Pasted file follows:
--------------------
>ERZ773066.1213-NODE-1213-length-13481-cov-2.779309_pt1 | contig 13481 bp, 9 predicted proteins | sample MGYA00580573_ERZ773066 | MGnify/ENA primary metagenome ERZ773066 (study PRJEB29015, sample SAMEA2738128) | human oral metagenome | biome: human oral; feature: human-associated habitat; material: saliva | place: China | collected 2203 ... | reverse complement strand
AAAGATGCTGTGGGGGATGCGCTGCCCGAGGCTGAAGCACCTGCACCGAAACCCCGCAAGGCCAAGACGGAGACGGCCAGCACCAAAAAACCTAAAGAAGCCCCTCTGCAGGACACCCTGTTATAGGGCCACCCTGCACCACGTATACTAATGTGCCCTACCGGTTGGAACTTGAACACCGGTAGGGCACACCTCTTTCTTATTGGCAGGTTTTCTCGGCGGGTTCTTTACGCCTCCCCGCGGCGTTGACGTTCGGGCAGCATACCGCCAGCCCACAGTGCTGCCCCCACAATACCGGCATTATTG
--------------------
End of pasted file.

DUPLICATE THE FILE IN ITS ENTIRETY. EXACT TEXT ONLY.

>ERZ773066.1213-NODE-1213-length-13481-cov-2.779309_pt1 | contig 13481 bp, 9 predicted proteins | sample MGYA00580573_ERZ773066 | MGnify/ENA primary metagenome ERZ773066 (study PRJEB29015, sample SAMEA2738128) | human oral metagenome | biome: human oral; feature: human-associated habitat; material: saliva | place: China | collected 2203 ... | reverse complement strand
AAAGATGCTGTGGGGGATGCGCTGCCCGAGGCTGAAGCACCTGCACCGAAACCCCGCAAGGCCAAGACGGAGACGGCCAGCACCAAAAAACCTAAAGAAGCCCCTCTGCAGGACACCCTGTTATAGGGCCACCCTGCACCACGTATACTAATGTGCCCTACCGGTTGGAACTTGAACACCGGTAGGGCACACCTCTTTCTTATTGGCAGGTTTTCTCGGCGGGTTCTTTACGCCTCCCCGCGGCGTTGACGTTCGGGCAGCATACCGCCAGCCCACAGTGCTGCCCCCACAATACCGGCATTATTG